Collard Greens and Grits
by Ron Van Sweringen
Willie Perkins pulled the shotgun trigger and was instantly knocked off of his feet. A moment later the old screen door on the back porch burst open ahead of a flustered woman holding a broom in her hands.
“Willie Perkins,” she yelled, crossing the yard toward him. “You done lost your mind, boy?”
Before he could answer, Florence May was pummeling him with the broom, screeching like a cat with its tail caught under a rocking chair. “You crazy? You could kill somebody shootin’ that thing off, boy!”
Willie scrambled to his feet, trying to ward off the blows. “Sorry Ma’am,” he managed to blurt out, still protecting himself. “I was practicing.”
“Oh Lawd!” came a wail from Florence May, pointing at a clothesline full of freshly washed laundry. “You done shot holes in Mrs. Howard’s best sheets!”
* * *
At eight o’clock the next morning, Willie stood waiting at the bus stop beside Miss Florence May Brown. Although he was tall for his twelve years, he hardly reached the woman’s shoulders. Willie was scrubbed until his brown head shone, and he wore his good Sunday clothes including, miracle of miracles, shoes and socks.
The tall thin woman waiting beside him wore a homemade shift of flowered cotton, starched and perfectly ironed. A wide-brimmed straw hat, pulled down tightly on her head, shaded her dark face from the morning sun. She carried a bundle, carefully wrapped in creased brown paper and tied with white string.
Florence May Brown was a hard-working, God-fearing woman doing her best to get by in a less than accommodating world. Opalville, Florida was a little town straddling the Florida-Georgia line. Its only claim to fame was a railroad stop.
Here, Florence May eked out a living for herself by doing laundry for white folks in town, baking the best apple pies in Opalville and running a garden large enough to feed herself and the boy. Cash money was as hard to come by as a steady job, but a few silver dollars were hidden away in the small cabin the two shared.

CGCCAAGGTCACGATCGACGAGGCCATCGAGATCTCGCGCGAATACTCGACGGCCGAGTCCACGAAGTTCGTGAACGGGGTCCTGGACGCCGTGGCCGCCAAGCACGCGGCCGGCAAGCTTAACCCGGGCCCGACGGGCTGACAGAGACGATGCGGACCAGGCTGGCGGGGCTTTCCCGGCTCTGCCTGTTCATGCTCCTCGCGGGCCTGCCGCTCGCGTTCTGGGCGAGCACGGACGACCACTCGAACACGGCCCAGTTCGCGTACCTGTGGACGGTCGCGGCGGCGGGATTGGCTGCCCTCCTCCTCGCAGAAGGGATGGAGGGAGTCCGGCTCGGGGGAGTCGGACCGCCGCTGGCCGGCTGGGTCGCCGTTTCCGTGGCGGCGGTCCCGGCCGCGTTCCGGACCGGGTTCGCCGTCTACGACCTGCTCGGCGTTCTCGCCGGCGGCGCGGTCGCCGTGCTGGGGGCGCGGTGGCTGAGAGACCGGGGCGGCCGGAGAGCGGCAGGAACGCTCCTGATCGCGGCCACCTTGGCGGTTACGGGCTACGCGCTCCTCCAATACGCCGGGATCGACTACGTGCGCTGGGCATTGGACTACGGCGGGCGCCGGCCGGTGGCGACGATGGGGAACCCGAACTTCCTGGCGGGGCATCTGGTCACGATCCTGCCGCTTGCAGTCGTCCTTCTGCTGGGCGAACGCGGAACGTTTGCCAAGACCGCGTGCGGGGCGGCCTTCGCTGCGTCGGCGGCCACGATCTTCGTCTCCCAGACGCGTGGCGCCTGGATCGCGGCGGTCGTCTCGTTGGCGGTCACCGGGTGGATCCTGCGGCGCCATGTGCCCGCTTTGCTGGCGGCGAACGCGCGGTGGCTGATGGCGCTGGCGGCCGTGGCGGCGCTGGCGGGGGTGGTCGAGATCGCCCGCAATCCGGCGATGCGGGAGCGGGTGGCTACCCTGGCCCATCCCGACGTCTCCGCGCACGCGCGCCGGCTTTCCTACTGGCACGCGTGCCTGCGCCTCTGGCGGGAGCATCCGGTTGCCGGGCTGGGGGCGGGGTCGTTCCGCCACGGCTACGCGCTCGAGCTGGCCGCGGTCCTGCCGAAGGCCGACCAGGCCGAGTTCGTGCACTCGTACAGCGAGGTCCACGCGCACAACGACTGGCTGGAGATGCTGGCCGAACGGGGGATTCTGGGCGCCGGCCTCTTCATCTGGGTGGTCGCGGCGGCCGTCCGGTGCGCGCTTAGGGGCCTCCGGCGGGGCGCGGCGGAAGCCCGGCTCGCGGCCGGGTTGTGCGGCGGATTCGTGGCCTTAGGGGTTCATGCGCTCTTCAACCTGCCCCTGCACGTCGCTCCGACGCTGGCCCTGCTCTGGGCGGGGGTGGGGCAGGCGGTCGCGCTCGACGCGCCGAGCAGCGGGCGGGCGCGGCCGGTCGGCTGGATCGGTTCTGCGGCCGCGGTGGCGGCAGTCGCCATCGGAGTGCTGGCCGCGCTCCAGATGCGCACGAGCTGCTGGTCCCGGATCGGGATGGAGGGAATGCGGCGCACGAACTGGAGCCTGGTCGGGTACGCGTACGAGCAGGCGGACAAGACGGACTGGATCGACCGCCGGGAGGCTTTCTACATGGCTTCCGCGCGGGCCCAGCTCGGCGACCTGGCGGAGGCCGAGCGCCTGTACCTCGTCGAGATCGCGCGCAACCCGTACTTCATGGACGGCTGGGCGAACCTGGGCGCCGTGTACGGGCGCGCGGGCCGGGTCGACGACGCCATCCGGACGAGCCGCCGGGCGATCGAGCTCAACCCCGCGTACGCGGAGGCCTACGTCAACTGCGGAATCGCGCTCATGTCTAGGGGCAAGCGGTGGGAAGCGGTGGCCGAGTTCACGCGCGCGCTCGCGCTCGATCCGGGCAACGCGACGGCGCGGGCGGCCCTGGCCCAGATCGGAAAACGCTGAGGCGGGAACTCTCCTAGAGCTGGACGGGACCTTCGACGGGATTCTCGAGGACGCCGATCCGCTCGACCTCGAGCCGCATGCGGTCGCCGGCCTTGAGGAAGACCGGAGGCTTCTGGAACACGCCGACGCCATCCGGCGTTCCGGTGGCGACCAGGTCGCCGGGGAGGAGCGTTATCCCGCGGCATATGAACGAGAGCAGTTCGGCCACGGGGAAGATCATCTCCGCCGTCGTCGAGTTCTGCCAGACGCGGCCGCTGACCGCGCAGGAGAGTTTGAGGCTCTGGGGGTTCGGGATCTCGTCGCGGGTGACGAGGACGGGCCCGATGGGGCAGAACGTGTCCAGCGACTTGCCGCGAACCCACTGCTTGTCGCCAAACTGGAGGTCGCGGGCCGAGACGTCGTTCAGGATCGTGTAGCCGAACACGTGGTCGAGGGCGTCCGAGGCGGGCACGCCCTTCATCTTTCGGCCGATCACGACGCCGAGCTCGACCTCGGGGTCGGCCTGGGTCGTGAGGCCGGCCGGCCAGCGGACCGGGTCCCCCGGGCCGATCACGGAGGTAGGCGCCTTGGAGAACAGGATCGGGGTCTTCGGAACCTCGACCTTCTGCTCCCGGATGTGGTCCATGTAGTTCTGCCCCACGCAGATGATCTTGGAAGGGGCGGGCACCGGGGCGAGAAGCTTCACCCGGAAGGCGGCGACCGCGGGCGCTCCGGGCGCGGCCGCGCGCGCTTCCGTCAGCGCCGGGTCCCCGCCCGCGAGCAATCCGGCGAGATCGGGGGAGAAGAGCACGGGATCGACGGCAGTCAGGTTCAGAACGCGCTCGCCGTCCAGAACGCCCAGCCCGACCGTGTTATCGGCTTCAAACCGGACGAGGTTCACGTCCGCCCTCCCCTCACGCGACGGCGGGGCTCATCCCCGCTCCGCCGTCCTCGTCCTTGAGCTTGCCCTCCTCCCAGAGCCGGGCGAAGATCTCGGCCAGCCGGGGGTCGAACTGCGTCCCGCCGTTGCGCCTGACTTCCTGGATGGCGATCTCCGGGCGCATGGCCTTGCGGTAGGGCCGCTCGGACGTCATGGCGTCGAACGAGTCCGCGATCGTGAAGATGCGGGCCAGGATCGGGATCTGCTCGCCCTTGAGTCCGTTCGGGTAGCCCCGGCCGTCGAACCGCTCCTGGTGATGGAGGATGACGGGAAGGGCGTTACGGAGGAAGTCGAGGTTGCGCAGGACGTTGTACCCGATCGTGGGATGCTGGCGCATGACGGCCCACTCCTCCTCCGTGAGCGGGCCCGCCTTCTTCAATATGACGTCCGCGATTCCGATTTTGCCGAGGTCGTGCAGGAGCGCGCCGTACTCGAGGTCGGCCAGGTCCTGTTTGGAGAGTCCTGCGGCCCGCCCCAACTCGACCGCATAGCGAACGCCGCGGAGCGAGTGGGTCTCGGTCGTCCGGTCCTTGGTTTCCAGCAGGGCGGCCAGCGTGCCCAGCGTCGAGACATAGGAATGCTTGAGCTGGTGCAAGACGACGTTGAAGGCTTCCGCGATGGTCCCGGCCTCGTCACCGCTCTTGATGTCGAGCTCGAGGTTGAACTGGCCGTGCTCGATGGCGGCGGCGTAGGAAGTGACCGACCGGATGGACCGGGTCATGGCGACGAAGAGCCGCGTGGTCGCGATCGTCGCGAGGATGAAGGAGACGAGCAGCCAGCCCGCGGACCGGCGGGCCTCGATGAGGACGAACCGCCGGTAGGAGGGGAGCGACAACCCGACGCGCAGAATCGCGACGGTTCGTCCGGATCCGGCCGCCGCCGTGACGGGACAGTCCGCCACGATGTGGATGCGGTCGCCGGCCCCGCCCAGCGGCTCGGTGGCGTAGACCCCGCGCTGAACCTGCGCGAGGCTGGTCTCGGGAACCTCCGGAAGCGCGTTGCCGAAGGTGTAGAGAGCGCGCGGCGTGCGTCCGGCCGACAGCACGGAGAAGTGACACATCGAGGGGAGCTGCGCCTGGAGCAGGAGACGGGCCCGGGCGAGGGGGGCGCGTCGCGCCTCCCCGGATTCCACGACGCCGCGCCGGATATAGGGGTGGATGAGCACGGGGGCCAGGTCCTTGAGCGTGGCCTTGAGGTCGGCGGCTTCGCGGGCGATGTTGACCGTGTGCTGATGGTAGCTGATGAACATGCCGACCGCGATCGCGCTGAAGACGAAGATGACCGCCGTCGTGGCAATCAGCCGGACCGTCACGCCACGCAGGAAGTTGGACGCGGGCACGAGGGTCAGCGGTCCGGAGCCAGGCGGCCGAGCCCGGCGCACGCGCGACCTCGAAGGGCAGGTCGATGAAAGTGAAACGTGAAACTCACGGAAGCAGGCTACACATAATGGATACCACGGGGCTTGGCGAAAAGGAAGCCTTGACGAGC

Florence May would rather be kicked by a mule than face Mrs. Howard with her ruined sheets. No two ways about it, she would have to pay for them, right was right. That boy had been nothing but a headache since she took him in, her sister Bertha’s child or not.
The bus let them off at the corner of Webster and Devine. A two-block walk to Judge Howard’s home and the firing squad, Florence May thought. It was a little before nine and hot as Hades already for a June day in 1954. A lazy day for some folks, she thought, passing the large homes set back on their cool green lawns.
“All right, boy,” Florence May turned to Willie, as they reached the Howard’s front walk. “Don’t open your mouth unless you’re spoken to.”
“Yes’m,” came the soft answer. Willie Perkins wished he had never found that shotgun in the first place.
The ring of the door buzzer sounded louder than usual, filling Florence May with dread. Finally the frosted glass door opened, as Judge Howard tried to maneuver his wheelchair out of the way.
“Good morning, sir,” Florence May started to greet the old man, until she saw his predicament. “Let me help you sir,” she said, quickly going around him and tilting his wheel chair enough to clear the crumpled carpet.
“Danged oriental rugs should be thrown out, “ he scolded, looking at his two silent visitors. “Well, come on in, boy,” he grunted. “Too damned hot to keep the door open.”
Willie moved quickly, never taking his wide eyes off of the old man.
“I came to see Mrs. Howard about the laundry, your honor,” Florence May said.
“Well, looks like you’re going to have a wait then,” Judge Howard replied. “She’s in the tub, soaking in cool water and mint leaves. Says it improves her disposition, but you couldn’t prove it by me.”
“If we could just wait here...” Florence May started to say.
“No, I don’t think so,” he interrupted. “Come into the kitchen and make yourself useful. Mrs. Jordan, the housekeeper, quit yesterday, and I want my breakfast.”